Every morning I climb on the gym’s treadmill, insert my bright pink ear buds and hit play on my audio version of Cheryl Strayed’s book, Wild: From Lost to Found on the Pacific Crest Trail.
Armchair adventure is one of my favorite genres. Women “finding themselves” is a term that always makes me giggle but the concept usually holds my interest. Everyone I know whose read the book loves it. I want to like it.
I have to admit, I struggle to pay attention. This is my second try at the audio version of the book; I got about a chapter in the first time and was bored to tears, so I stopped. This time, I’m in Part Three of the five parts and I’m still struggling. Yes, yes, I know you probably loved it. I can’t help but wonder why my own response to the book was so different than most others I know.
So far, I just don’t find Cheryl interesting or likeable. There’s nothing wrong with the writing, per se. But for me, she reads whiney and immature. Although I know this first part of the book is about her struggle with nature and a set up for her epiphanies (or at least I hope it is), I have to want to get there. What I’ve read/heard so far of the audio version of the book doesn’t propel me, it repels me.
Partly it’s that the book is mostly exposition, so far. I am just not captivated by page after page of her struggling on her hike. Descriptions of the bark against her skin. The weight of her pack. Her muscle aches. Her hunger. Too much. Nothing to propel me through the book.
And then, what kind of woman takes on a trail like that with absolutely no reading or preparation?An immature one. Yes, yes, she might mature on her hike. That’s probably what it’s about. But I’m not interested enough to want to find out. Although I am slogging through even as I slog through my paces on the treadmill. In a standard book we can skim the boring parts. Not so with audio. It’s just so…boring.
How hard would it be for her to tell us about what she’s reading on the trail? She gives us the title and author: Faulkner. Let us into your head, Cheryl! What’s your response to the contrast of the pages with what you’re doing? Do you read more than a page before falling asleep exhausted? Do you dream about the characters? Do you dream at all?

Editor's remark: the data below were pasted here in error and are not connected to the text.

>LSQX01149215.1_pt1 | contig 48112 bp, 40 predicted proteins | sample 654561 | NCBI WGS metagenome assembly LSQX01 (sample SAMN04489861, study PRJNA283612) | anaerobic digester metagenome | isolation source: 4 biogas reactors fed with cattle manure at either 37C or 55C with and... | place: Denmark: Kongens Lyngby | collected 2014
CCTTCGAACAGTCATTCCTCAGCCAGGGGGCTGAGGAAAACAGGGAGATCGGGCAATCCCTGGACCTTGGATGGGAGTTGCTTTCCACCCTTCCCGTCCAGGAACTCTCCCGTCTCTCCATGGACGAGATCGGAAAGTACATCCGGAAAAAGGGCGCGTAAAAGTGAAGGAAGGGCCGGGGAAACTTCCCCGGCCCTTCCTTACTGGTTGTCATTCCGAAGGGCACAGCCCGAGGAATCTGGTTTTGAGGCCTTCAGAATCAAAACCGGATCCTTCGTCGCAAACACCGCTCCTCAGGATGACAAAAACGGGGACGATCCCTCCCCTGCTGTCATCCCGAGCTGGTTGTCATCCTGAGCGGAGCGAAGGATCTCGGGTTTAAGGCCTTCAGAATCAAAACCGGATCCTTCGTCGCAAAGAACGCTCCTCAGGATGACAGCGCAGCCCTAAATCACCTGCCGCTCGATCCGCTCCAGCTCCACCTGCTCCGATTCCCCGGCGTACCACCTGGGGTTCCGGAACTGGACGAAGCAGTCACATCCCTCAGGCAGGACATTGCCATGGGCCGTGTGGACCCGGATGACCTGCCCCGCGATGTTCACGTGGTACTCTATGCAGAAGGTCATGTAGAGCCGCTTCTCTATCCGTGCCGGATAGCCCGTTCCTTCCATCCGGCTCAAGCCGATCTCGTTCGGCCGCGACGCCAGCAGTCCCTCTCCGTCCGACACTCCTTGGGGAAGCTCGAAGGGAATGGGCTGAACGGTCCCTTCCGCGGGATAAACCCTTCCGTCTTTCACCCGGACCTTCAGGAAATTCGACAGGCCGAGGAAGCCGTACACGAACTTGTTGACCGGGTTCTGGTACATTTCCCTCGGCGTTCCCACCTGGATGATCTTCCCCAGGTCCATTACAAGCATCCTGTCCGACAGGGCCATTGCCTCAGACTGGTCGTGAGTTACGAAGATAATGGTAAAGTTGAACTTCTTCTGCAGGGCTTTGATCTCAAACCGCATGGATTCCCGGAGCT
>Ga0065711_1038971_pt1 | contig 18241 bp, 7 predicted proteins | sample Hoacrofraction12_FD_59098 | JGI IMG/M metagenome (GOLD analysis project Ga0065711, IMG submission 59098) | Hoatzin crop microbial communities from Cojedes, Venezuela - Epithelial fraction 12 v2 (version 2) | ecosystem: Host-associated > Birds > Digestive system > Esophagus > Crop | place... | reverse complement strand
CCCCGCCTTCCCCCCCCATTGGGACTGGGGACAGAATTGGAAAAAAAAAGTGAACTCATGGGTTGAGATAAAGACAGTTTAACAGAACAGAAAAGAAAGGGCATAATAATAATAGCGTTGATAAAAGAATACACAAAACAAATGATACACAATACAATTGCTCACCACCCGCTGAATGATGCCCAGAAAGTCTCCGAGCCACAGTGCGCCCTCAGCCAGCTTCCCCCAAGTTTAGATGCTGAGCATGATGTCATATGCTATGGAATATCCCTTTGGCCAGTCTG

Some other missing links glare, too.
It’s unclear at this stage why she and her husband split up, especially since she’s so far still attached to him, or the idea of him. No clear picture emerged of their relationship except for her cheating so we have no context for this longing to get a letter from him on the trail.
Heroin. Yeah, I’ve known a functional heroin addict or two, although I’ve never done the drug myself. But so far, no insights as to what heroin did for her at the time. That may be the point–that pre-hike she had no insights. But surely she had a response. Like, “it took away the pain” or something else. Almost halfway through the book, we don’t KNOW Cheryl and that makes it harder for me to want to stick with her. I’m not hearing insights.
As the Beatles sang, “Tell me why…”
Joe. Who IS Joe? Why did she stay involved with him? What were her thoughts as she shot up with him? Since we know so little about him, it’s a shock when he writes “I love you” in the note she got on the hike.
Here’s another thing. This is my very first audio book in a very long time and I find the narrator’s voice and inflections annoying. She sounds nothing like the young woman whose thoughts she’s speaking, or at least not like I imagine Strayed would sound like. The further I get into the audio the more I think that a big contributor to my problem with the book is that voice. I can’t hold the reader totally responsible–because I don’t find what she’s reading riveting–but she’s a big part of why I don’t like the book.
But Strayed, herself? She’s the bigger part. Because I just don’t like her.
The movie is getting four-star reviews, too. But I’m one of those who won’t see a movie just after reading the book. I need some distance because I know how it’ll end. If I even see the film, it’ll be on TV or streaming.
So, I’ll grind on with this audio experience until the end. And then, maybe start another audio book, just to see if perhaps the medium really does make the message dull for me.
What do you think? Do you enjoy audio books? If you liked Wild, why?